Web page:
He softens up, but insists on continuing. "I like that book. That's why I gave it to you. But you got to recognize it's slapped together as mechanically as your ma baking a tray of cookies. The author is a film director. The book's was written in sections about a thousand to two thousand words long, like his audience's attention span. Each section ends in a climax or a question. I grant you it's smooth, and he's got his game down, but it's as mechanical as constructing a brick wall out of... you know... fucking bricks!" He throws up his hands in frustration, as if I'm deliberately messing with him. Then he extends his arms, gently shaking them at me, his head reaching back for balance like he's humping a heavy load. "The book doesn't challenge. It's not even intelligent. It's... it's observant that's all, I guess. The best thing you can say about it is that it's smooth. Which is..." and his body bobs and weaves as he mentally threads the forest of answers emerging in thickets between his ears. "Which is pretty cool, when all is said and done."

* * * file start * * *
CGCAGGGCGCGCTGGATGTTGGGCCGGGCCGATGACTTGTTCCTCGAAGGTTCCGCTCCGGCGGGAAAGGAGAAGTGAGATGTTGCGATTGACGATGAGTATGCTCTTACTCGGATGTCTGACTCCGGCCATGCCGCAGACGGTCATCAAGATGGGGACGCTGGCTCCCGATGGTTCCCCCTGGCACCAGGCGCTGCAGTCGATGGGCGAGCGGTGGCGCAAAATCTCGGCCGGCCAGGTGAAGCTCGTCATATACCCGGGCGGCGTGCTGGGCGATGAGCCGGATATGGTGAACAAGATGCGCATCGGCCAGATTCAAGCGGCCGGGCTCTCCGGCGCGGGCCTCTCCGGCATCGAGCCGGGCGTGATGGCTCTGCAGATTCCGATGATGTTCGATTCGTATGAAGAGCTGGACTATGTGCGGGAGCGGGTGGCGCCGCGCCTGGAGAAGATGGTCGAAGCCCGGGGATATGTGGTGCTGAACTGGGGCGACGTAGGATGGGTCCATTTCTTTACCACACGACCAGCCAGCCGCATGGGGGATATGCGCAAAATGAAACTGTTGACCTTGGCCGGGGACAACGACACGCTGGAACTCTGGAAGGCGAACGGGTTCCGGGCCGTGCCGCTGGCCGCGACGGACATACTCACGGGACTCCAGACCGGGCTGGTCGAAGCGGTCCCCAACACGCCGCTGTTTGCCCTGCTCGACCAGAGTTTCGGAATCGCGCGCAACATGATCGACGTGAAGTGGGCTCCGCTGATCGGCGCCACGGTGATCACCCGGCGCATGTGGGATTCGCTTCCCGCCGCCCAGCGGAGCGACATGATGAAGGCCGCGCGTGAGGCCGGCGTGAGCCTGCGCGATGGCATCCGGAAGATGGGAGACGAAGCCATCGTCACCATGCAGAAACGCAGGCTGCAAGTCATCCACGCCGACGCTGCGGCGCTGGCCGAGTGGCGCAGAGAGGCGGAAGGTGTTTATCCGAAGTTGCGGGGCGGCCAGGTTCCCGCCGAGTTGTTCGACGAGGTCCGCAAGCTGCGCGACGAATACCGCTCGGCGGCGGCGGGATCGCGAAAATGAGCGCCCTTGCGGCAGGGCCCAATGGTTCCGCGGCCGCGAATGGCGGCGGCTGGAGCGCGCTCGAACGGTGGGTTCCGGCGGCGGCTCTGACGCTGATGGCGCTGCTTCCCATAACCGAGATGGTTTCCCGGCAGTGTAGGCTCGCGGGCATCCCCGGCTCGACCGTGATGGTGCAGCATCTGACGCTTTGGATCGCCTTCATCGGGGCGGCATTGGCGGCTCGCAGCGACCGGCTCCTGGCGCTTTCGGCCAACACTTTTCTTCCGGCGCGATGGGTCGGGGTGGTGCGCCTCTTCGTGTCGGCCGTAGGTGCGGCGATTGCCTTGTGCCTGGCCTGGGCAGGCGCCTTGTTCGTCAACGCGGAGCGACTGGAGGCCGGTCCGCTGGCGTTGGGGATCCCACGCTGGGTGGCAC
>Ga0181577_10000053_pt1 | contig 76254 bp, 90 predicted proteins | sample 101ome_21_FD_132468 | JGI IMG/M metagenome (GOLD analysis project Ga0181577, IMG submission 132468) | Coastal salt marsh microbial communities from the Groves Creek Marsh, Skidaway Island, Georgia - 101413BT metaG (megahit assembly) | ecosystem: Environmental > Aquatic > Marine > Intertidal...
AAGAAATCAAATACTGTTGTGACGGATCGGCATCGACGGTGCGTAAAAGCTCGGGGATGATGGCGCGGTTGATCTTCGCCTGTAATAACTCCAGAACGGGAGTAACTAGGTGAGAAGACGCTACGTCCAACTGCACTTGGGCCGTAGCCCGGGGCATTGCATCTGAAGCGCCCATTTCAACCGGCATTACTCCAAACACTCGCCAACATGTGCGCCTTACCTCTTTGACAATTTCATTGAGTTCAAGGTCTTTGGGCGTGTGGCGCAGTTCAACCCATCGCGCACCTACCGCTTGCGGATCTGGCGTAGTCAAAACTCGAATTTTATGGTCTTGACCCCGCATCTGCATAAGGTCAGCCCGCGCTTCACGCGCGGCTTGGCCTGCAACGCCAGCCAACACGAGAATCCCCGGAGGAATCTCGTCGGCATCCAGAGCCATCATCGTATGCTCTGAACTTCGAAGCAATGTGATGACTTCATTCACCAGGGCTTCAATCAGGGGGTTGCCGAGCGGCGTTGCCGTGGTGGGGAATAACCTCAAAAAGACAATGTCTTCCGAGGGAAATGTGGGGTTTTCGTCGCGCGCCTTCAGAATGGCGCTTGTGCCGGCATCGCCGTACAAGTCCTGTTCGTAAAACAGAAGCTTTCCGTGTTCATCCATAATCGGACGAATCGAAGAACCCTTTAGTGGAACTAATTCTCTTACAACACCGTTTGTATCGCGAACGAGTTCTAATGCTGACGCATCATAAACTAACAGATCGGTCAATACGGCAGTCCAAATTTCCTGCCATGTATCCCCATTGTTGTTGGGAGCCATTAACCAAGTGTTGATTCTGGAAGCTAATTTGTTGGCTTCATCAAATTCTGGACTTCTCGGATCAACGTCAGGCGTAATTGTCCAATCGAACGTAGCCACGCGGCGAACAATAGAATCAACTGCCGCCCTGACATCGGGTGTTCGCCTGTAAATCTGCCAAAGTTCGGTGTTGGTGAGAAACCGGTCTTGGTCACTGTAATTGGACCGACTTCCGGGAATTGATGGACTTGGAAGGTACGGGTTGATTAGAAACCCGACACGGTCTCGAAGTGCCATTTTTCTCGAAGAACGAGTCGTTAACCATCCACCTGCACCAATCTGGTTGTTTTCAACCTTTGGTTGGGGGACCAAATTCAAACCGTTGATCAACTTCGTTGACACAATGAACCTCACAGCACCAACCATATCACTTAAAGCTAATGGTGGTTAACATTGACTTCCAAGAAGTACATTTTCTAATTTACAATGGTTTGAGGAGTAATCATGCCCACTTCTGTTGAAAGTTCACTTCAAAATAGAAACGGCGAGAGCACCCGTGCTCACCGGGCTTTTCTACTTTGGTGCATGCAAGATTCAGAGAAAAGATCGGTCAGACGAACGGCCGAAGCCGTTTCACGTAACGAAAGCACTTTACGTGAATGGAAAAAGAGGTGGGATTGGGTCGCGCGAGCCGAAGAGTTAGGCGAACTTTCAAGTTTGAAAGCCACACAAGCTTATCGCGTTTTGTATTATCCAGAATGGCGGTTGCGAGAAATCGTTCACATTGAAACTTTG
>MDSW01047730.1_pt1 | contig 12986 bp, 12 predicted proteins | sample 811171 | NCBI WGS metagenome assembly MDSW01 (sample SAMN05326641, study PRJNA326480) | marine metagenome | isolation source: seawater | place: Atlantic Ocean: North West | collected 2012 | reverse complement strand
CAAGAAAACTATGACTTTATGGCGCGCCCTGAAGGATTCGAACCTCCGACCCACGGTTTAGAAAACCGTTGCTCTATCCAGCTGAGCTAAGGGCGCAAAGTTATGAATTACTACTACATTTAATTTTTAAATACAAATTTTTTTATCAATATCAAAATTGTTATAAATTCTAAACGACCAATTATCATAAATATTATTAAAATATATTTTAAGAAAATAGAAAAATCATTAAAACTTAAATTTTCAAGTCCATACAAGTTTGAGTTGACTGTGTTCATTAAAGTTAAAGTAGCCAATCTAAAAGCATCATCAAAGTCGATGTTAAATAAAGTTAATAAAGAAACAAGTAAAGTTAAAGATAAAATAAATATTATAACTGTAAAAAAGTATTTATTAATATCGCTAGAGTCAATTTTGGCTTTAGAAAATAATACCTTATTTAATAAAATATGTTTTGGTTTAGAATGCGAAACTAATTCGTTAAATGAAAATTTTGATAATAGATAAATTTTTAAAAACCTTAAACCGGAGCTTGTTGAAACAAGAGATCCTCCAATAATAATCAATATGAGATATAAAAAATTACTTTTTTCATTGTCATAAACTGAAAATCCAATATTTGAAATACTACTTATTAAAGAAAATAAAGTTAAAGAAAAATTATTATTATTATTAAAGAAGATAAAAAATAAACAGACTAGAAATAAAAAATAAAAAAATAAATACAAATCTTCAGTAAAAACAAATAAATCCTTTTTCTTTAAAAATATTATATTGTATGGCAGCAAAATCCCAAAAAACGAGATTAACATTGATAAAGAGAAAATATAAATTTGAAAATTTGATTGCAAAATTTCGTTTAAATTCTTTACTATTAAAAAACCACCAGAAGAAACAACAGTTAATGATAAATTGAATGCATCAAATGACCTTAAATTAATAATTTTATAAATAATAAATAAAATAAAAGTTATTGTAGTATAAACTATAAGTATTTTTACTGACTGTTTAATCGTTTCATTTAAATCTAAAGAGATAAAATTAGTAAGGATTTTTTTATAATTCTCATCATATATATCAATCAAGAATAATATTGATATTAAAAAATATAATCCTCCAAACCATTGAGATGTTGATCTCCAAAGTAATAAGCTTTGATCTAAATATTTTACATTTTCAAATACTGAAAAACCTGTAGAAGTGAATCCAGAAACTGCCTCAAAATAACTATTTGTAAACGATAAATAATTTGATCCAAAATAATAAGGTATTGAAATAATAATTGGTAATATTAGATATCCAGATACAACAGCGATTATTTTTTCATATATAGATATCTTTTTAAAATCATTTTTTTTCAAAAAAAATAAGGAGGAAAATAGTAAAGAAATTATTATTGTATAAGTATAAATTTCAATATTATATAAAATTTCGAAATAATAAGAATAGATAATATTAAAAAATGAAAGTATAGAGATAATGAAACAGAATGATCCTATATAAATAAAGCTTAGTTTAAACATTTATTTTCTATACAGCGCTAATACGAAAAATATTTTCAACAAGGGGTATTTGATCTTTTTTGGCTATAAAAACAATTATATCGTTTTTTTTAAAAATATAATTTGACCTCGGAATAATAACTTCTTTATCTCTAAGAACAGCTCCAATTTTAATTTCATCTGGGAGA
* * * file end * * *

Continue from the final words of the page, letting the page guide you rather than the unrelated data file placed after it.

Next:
I sense weakness in his hesitation, in his inability to find the right words. "Admit it. It's art! It's an ambrosia of the mind. A palate tickler. A..."

"It's a plate of grandma's cookies presented to suckers as a piece of Dada Art. Okay? End of story." He struggles to scratch his head, his hand creeping along like a spider, searching for a flaw in that impenetrable carpet so he can reach his scalp. "Hey, you all dehydrated out? I'm just desiccated, man, like I've got one of those desiccating pouches from a pack of snack food inside of me. You know what I'm saying?" He shivers. "I'm just drying in the wind here."

"I feel like Indian corn."